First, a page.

This information details what you can expect during your assessment and why it takes place
Information will be gathered about how you interact and communicate, including your general strengths and needs. It is important to collect information and observations from a range of people from a variety of places such as home and school. This may feel like it takes a long time, but it is important that we get it right!
The autism team uses this information to decide whether you have autism or not.
The team may be made up of:
- doctor who is either a paediatrician or psychiatrist: specialises in working with children and young people
- speech and language therapist: specialises in children’s language development
- occupational therapist: can help you with daily activities
- educational psychologist: can help support you at school with your learning
- clinical psychologist: may look at what you are good at and what you may need some support with
- ASD co-ordinator: the person you can talk to about your assessment.
What will happen during the assessment?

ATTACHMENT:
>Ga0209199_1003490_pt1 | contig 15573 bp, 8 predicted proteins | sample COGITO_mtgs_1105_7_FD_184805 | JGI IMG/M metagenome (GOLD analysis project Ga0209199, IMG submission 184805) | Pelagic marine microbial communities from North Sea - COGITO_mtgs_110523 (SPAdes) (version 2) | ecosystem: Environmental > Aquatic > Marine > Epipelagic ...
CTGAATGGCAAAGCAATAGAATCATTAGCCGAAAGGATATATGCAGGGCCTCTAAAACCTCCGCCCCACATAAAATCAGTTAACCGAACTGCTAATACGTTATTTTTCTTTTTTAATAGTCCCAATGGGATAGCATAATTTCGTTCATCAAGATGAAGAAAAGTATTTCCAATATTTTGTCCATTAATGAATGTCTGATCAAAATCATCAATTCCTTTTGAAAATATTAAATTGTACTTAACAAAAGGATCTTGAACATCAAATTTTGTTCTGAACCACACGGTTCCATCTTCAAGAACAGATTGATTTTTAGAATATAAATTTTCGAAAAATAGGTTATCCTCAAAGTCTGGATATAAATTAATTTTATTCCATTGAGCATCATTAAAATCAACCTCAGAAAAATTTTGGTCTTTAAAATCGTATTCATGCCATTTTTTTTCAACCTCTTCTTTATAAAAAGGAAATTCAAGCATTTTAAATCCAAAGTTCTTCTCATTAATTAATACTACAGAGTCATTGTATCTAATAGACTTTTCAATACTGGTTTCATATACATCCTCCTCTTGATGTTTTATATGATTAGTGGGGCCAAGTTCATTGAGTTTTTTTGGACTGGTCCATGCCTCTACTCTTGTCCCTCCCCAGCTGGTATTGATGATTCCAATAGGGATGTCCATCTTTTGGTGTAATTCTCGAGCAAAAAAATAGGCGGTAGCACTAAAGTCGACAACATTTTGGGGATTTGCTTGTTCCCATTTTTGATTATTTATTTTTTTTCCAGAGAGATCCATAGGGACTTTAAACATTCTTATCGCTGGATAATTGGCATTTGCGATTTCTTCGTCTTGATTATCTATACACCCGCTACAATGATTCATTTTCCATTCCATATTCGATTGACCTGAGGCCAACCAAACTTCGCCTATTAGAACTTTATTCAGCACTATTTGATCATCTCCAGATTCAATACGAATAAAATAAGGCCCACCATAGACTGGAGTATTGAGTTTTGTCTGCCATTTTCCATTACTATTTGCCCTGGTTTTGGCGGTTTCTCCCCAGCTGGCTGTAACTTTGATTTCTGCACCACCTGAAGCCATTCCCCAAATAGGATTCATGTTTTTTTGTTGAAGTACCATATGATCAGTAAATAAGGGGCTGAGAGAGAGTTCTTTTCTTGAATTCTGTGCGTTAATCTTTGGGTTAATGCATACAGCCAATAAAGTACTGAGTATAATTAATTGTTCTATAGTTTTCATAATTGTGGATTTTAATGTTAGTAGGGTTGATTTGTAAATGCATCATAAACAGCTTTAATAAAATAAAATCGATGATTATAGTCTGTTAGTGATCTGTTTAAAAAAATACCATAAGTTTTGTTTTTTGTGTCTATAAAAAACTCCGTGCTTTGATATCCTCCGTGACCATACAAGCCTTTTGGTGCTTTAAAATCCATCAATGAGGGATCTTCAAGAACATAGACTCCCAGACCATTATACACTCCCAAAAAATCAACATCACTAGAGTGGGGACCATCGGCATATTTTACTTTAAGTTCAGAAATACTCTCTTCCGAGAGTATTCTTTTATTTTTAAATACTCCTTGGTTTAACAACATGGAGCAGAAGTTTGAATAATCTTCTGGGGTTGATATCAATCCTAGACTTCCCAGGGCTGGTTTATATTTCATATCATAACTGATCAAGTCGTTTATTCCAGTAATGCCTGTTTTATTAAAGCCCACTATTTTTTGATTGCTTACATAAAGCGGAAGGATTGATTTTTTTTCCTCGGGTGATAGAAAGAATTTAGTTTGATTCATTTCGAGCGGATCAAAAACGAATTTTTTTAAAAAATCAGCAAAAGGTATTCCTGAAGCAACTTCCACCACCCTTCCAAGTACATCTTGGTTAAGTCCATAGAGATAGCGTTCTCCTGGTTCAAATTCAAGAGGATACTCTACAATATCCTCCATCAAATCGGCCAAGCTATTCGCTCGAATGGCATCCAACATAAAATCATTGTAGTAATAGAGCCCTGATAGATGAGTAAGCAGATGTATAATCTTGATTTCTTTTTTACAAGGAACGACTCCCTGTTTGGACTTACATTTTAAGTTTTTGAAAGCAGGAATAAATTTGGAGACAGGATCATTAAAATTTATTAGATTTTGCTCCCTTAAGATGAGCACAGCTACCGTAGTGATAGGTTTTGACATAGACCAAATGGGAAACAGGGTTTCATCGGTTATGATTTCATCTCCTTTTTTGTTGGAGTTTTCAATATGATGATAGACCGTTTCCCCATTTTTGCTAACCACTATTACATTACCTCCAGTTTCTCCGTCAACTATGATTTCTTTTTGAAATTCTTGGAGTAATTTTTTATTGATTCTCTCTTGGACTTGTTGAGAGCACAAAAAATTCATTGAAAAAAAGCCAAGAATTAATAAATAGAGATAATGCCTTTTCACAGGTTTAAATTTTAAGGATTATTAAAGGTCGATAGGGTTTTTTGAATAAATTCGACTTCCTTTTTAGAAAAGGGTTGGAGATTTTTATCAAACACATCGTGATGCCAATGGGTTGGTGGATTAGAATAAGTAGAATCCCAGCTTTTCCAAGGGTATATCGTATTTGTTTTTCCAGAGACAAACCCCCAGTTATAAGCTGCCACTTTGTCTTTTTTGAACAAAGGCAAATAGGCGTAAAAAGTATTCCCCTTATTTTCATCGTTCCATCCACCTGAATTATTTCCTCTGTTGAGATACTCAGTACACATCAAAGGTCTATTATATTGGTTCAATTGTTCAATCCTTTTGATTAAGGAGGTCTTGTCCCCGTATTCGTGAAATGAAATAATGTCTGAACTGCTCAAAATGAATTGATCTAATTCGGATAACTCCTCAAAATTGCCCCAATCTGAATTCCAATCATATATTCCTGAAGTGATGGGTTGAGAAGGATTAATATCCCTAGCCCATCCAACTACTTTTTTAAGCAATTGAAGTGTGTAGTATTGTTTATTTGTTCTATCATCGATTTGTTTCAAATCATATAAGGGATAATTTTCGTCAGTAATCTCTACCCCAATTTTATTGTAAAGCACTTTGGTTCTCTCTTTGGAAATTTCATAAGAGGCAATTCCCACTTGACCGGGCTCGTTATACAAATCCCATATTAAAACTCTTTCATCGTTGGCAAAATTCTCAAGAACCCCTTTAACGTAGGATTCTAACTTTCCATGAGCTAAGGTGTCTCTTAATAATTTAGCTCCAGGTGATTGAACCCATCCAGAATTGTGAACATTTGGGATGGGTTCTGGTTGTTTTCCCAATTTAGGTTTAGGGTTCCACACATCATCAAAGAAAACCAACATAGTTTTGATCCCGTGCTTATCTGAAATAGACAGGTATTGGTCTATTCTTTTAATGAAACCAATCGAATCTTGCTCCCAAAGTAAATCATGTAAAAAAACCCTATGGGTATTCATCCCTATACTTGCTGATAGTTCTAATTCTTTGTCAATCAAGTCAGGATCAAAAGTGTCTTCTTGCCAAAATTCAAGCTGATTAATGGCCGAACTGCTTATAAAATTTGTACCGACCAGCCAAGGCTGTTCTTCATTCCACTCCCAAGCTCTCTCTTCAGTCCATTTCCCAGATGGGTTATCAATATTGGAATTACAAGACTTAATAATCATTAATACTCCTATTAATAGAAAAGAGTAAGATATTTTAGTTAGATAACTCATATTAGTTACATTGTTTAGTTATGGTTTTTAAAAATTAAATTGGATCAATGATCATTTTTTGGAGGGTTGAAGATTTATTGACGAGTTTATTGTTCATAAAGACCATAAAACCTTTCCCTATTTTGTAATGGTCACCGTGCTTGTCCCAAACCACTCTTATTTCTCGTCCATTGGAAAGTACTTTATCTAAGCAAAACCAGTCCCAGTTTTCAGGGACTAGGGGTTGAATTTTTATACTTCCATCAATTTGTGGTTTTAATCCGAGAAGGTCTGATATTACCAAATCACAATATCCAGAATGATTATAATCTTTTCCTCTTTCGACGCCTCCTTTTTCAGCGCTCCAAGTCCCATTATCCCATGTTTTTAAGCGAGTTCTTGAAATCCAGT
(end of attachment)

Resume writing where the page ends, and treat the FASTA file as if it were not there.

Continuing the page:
You and your parents will meet with some of these people during your assessment. They might also talk to other people involved in your care, like your GP or teacher.
As part of the assessment you might be asked to do different tasks (such as games or puzzles) and people might come to see you at home or in school.
When the assessment is finished someone from the autism team will meet with you and/or your parents to tell you if you have autism or not.
They will also talk about what help you might need and will write this down in a plan.
You can find more information here:
The National Autistic Society: www.autism.org.uk
Young Minds: www.youngminds.org.uk
|Date last updated:||03 / 11 / 2017|
|Archive date:||03 / 11 / 2020|
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